A Note From a Foster Dad

We asked some of our fosters for stories to share for NTXGiving.... Don, Lynn and family are long time supporters, fosters, volunteers and hearts of GDRNT. This shows the fantastic people who make GDRNT. Since 2001 we have been 100% volunteer run and privately funded. Without private donations and people like this we could not exist.

Why We Foster

Many’s the time while out walking with a foster, that we are approached by folks wanting to meet “our” dog. And when we tell them that this particular dog is not ours, but a foster, to hear them say, “Oh, I could never do that. I would get too attached and not be able to let them go.”

I do understand their feelings, with most every dog that comes through our house, there is the feeling that nobody would be able to care for them like we can. And even though deep down, I know that isn’t true, the feelings are there. But then the hard reality sets in, and that is if I were hold on to each dog that is given me to care for, I could care for that one, but I wouldn’t have any room for another. But if I care for a foster until we are able to find them a permanent home, then my home and my heart is open to care for another. In this way instead of helping and caring for one Dane for their lifetime, we are able to help and care for 15, 20, 30 in that same period of time. Don’t get me wrong, every Dane we have claimed as our “own” started out in our home as a foster (with the exception of our first that we adopted from GDRNT) and we did what is affectionately known as “Foster Failed” by adopting the dog ourselves.

Volunteering with GDRNT these years has opened our eyes to so many things. I am sure that 99% of the folks out there have never been to a shelter, not to the front lobby, but back to the holding areas, to see the cement and cinder block cage/run areas, to hear the steady cacophony of barking, to see the scared faces, trembling legs of an animal trying to figure out what is going on. To look around and know that some of these animals aren’t going to make it out. That due to overcrowding, etc., at some point they will be put down to make room for the others coming in the door. Being able to follow the shelter tech back to a pen where they are holding a Great Dane that they called us about, to talk to the animal, to put a collar and lead around their neck and to follow the animal out of that area reminds me of the story of the Grandfather and Grandson walking along the beach after a storm. The beach was covered with starfish laying in the sand. As they walked along the grandfather would bend down, pick up a starfish and throw it back into the sea. After a while the grandson asked, “Grandfather, why are you doing this? What do you expect to accomplish? There are so many!! What difference does it make?” The grandfather took another step or two, bent over, picked up another starfish and tossed it back into the water and replied, “It makes a difference to that one”.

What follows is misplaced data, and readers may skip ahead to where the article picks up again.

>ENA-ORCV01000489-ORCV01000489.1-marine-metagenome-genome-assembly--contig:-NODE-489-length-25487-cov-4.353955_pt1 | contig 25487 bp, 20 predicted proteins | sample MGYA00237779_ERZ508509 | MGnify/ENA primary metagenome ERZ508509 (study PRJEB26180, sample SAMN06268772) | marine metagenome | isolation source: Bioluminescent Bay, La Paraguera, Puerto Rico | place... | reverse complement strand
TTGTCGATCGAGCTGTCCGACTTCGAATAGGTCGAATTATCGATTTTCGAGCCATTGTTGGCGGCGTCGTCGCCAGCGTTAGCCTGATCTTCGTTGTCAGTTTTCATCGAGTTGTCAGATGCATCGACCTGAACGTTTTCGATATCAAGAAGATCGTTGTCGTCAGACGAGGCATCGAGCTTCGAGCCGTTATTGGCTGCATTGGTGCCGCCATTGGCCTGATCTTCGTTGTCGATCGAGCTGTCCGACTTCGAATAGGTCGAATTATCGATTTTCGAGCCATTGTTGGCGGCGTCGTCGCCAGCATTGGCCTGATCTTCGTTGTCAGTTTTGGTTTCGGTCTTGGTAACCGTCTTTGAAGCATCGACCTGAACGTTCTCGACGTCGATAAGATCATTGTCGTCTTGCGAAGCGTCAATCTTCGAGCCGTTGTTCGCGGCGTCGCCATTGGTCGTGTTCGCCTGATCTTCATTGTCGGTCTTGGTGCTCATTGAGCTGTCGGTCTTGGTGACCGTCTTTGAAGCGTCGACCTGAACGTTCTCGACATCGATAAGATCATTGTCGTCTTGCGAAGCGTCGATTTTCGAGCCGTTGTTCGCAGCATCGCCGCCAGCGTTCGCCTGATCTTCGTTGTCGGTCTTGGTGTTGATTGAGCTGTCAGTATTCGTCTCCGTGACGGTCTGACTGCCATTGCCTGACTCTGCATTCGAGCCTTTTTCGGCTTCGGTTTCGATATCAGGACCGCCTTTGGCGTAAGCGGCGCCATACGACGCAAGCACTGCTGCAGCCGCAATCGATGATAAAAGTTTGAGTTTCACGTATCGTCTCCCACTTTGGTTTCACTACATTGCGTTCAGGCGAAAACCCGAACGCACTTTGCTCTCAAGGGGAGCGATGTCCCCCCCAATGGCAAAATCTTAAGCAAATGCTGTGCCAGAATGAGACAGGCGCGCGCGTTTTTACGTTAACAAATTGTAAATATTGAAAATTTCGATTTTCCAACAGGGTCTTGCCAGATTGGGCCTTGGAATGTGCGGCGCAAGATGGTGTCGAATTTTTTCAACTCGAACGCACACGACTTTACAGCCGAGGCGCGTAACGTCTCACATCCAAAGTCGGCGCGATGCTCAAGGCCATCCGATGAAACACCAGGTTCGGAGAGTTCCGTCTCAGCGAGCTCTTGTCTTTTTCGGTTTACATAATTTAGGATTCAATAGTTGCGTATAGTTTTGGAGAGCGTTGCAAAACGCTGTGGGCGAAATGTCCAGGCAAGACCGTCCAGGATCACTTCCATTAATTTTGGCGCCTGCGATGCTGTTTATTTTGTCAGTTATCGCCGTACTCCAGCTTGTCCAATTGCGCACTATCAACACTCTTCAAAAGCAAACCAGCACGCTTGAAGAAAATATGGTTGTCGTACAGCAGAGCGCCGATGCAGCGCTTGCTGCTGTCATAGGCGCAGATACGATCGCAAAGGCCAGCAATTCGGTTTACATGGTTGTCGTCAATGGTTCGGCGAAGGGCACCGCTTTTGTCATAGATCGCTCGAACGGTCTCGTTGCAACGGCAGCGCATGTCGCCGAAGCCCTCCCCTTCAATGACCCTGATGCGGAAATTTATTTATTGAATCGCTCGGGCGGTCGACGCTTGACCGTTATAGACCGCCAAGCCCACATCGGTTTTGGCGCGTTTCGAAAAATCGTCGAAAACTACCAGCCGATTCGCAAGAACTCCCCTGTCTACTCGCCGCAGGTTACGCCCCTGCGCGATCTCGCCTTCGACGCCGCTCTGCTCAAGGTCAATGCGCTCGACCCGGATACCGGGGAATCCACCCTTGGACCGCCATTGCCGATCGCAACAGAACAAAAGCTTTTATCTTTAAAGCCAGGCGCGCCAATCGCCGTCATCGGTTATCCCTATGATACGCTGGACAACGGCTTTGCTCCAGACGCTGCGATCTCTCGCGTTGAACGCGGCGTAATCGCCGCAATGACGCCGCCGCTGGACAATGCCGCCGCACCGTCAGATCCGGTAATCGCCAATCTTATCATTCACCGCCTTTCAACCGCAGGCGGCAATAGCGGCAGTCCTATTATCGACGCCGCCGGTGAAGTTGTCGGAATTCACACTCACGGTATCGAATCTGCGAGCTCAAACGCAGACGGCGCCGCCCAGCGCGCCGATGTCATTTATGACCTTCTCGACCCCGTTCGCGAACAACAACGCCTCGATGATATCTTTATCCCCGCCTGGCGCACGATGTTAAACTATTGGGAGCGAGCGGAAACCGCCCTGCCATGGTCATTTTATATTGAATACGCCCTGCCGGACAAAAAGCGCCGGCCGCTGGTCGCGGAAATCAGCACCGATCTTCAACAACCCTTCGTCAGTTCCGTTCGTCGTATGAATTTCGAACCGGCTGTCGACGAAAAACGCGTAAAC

What Rescue Means To Me
It has been a number of years now, but GDRNT was called upon to help with a puppy mill that was being closed down. We were asked to come and get some 8 or 9 Danes that were there. On the property, there were indeed 8 or 9 Danes, but there were also bloodhounds (being picked up by another rescue), Yorkies, Poodles, birds, a lemur, and some Italian Greyhounds. The conditions were far from anything like a “home” setting. And the animals were minimally cared for. One image that stands out to me was a Yorkie in a cage with two others, that didn’t have a lower jaw… One of the Danes was a ‘house pet’ so he wasn’t in a run, but in the back yard. He was not able to walk, he had no use of his back end (we took him with us to euthanize). We loaded up the Danes that we came there for, but decided that we couldn’t leave the Poodles (we checked with the Humane Society where we were taking all of the dogs for “vet’ing”, and they said to bring them too). We later heard that one of the Poodles, after getting bathed and groomed a bit, was a hermaphrodite (didn’t have any visible male or female organs and urinated through a hole in it’s stomach).

There was the time that we were called to a shelter for a senior Dane. When we got there we were told that the dog was brought in on a nice leather collar and lead and told the shelter that he had found her loose roaming around. He filled out their paperwork and left the dog. As they processed her they found that she was microchipped. The looked up the owner, and guess who it was… yep the fellow that had dropped her off. When they called him, he acknowledged that she was his, but that he just didn’t want her any more.

We have had a tiny tiny, deaf and blind Dane that was seized because she was tied up and being used as a bait dog. We have had dogs come in that are so emaciated that every bone in their body stands out. Every rib, every vertebrae, and both hip bones. Most every dog that comes in, tests as Heartworm positive, a condition that is simple/easy to prevent and expensive and hard to cure.

To me Rescue is like that grandfather mentioned earlier… There are so many animals out there in so many shelters, facing euthanization, but to the ones that we encounter, we make a difference in their lives. We are able to give them a comfortable bed, clean water, good food, and someone that cares for them… Maybe not for the first time in their lives, but for the rest of their lives.

Rising Above Great Dane Funding


Our previous adopters are eligible to apply for financial support if their Great Dane needs vet care that cannot be afforded due to economic hardship and extenuating circumstances; even if the adopters are outside of Rising Above’s coverage area.Rising Above Great Dane Funding | Facebook